Casey is pretty annoyed that her apartment is demolished and her cat has run off (more annoyed about the cat), but there’s no time to worry about that because Mercy General Hospital has called to demand they return to, uh, home base or whatever. There, they are both suspended for acting erratically and making off with hospital equipment—though each time, they were responding to something that came over the walkie talkie. Sam isn’t thrilled about this forced, unpaid vacation, so he takes off while Casey investigates the ambulance; its back doors are open despite her being positive about having locked them. Over the walkie talkie, there’s some singing, then a voice that should be familiar to long-time Doom Patrol fans comes over and the radio and introduces itself as Danny. When Casey comes into the cab, the ambulance falls apart around her and she finds herself in an empty night club, save for Flex Mentallo who should also be familiar to long-time fans. In fact, much of this should be familiar to readers of past Doom Patrol volumes, depending on the level of interest and absorption. Flex invites Casey up on stage and pulls back the curtain to reveal—Dannyland! The Trippiest Place on Earth!

I really loved the implications for Larry Trainor, and how it looks like Way is folding several versions of the character into one not-very-neat unwrapped package (even the “Negative Man” from the Arcudi/Tan run is hinted at here!) but establishing some kind of history between he and Cliff. But again…I wonder if a Doom Patrol neophyte would get much from this. The panels are crammed with information and the callbacks to previous runs are endless, and I am just not sure how someone brand new to the thing will take it. Then again, I was once new to Doom Patrol, and I kept reading it because it spoke to me and my weirdness, and I can only hope that this comic speaks to others and their weirdnesses as well. For my part, I am absolutely loving this comic book, it looks terrific—expertly detailed artwork with some daring color choices make it a pleasure to see at face value. The story is highly compelling but again, I am somewhat predisposed to enjoying Doom Patrol comic books.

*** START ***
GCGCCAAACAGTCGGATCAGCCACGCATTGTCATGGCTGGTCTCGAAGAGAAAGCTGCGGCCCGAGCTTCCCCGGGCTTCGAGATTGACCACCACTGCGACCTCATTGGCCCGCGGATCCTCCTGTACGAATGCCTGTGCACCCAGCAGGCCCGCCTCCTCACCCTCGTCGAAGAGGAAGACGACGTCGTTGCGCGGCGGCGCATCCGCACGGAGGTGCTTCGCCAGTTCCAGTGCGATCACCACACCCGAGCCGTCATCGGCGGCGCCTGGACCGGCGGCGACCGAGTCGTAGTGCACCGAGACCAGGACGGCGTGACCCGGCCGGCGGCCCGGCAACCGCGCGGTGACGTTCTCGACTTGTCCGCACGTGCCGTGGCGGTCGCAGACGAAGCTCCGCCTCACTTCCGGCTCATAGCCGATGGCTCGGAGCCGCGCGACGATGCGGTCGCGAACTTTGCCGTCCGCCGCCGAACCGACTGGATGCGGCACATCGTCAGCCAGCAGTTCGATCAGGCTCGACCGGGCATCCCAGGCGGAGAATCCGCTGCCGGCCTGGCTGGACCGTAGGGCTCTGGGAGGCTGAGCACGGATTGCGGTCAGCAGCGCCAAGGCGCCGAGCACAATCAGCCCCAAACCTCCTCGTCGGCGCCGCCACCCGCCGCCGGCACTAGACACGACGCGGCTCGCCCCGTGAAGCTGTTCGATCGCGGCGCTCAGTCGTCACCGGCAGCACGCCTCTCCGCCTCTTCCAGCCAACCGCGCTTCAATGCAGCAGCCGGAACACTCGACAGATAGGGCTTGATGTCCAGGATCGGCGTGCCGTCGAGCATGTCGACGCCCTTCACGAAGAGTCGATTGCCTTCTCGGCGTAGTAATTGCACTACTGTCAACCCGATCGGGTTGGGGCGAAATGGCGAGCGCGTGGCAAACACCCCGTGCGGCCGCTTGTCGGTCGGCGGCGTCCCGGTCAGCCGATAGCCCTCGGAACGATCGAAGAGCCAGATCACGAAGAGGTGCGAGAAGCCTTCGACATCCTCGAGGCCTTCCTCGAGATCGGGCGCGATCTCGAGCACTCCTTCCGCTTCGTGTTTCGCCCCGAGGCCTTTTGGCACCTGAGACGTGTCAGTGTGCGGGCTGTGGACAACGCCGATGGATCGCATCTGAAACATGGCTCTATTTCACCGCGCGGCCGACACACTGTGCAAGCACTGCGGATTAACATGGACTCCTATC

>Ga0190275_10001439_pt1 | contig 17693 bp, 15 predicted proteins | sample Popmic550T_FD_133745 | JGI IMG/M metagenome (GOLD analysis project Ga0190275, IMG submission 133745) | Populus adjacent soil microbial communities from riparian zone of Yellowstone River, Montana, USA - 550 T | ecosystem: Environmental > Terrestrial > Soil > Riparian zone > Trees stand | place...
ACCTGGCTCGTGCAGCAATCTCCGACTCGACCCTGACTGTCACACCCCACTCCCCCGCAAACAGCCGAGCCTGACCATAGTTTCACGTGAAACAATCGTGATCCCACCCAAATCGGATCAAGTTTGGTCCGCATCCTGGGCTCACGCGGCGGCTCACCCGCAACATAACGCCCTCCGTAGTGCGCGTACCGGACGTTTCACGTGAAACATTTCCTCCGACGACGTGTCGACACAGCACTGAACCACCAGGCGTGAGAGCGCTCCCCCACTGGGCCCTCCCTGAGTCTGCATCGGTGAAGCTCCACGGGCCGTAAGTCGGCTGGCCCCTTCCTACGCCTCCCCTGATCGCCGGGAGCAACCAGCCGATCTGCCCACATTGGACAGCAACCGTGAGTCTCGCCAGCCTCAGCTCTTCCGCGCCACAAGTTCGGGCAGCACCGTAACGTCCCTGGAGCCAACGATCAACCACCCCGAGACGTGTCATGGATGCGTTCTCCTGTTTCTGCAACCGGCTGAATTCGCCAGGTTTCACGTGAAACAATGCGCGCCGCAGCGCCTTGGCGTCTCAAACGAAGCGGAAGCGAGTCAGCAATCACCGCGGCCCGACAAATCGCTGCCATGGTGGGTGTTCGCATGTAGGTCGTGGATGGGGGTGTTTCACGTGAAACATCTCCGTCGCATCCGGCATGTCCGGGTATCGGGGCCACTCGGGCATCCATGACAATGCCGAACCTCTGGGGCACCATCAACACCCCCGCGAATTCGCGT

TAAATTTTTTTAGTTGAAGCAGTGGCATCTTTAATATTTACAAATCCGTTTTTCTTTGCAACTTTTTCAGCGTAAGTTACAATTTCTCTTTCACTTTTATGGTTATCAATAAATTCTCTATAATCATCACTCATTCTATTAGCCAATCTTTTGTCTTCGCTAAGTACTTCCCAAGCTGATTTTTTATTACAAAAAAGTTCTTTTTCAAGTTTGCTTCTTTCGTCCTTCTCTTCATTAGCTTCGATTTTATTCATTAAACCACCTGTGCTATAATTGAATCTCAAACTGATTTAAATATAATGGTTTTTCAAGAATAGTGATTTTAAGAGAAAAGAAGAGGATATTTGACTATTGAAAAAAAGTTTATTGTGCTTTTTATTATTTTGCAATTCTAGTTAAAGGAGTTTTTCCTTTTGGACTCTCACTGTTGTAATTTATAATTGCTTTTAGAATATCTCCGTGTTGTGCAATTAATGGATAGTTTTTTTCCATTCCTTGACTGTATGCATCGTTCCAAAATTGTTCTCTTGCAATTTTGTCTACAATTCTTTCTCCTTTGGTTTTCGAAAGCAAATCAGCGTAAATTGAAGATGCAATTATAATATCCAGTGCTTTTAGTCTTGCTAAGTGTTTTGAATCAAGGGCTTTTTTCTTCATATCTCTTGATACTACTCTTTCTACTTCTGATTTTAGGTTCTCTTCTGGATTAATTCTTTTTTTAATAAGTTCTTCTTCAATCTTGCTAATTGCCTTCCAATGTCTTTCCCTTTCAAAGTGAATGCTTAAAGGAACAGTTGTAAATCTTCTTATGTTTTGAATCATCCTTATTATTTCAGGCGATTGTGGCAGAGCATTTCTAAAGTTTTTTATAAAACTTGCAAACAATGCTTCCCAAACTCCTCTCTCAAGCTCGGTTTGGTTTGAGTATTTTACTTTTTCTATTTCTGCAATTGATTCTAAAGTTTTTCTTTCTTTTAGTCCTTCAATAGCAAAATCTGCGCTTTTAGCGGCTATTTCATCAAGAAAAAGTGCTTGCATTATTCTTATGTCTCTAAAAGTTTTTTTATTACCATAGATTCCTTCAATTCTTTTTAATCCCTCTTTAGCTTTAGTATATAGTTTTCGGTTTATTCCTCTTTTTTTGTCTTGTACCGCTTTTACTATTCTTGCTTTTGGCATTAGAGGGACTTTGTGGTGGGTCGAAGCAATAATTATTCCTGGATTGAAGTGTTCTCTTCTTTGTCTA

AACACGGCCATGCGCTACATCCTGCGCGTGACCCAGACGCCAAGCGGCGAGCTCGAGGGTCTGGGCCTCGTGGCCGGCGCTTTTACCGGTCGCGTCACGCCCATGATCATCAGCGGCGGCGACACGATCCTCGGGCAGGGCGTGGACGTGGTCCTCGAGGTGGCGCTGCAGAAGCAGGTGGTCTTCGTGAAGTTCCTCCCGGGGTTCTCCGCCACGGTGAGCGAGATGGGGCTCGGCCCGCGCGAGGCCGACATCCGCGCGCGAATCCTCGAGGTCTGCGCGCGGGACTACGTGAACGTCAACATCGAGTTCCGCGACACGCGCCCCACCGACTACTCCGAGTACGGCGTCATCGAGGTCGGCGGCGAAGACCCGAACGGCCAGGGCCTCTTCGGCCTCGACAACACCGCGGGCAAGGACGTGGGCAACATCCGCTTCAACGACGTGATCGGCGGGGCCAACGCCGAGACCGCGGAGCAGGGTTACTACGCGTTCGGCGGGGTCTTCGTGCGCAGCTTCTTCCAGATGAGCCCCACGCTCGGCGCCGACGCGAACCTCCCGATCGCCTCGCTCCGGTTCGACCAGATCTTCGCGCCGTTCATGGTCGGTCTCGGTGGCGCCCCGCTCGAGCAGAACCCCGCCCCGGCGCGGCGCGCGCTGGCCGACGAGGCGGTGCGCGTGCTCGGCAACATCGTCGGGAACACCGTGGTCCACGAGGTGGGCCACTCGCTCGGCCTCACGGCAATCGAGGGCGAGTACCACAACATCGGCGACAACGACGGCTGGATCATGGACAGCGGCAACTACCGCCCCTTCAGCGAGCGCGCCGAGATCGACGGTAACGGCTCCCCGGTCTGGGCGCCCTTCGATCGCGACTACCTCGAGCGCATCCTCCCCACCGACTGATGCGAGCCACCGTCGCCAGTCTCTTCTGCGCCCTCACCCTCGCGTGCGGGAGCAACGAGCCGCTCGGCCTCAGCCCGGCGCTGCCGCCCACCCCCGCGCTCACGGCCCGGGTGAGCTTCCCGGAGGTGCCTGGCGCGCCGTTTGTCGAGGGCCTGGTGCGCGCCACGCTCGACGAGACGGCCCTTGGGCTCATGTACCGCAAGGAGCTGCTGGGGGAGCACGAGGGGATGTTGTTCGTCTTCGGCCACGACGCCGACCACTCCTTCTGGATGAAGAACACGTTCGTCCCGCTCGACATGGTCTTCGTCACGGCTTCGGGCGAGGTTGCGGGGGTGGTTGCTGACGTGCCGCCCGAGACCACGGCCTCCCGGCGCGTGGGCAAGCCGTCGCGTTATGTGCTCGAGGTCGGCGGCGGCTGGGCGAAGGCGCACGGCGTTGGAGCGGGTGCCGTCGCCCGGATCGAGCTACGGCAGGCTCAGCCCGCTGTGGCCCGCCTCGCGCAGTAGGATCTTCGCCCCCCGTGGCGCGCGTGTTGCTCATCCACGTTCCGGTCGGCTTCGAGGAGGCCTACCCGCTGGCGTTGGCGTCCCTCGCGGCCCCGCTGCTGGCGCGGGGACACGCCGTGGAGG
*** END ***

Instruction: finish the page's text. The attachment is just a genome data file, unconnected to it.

Bits and Pieces:

The reintroduction of some favorite characters brings the usual chaos and confusion that seems to surround Casey Brinke's life, but the team is coming together, piece by piece. The artwork is absolutely wonderful throughout and there are lots of intriguing moments that might be meaningless to a brand-new reader. I have a solution! Read every single Doom Patrol comic book from 1963 to 2011 and then come back to this series! You might get a lot more out of it.



  1. Can't get enough of this book, I love every panel.

  2. Against all reason and logic, I thoroughly enjoyed reading this second issue. I can't say I have a handle on where the story is going or that it even makes any sense. But so be it. Page 8 reads "What are you doing Niles Caulder?" And page 21 - Casey screams "What is going on?" Neither question is really answered and encapsulated perfectly the glorious confusion I experienced reading this issue.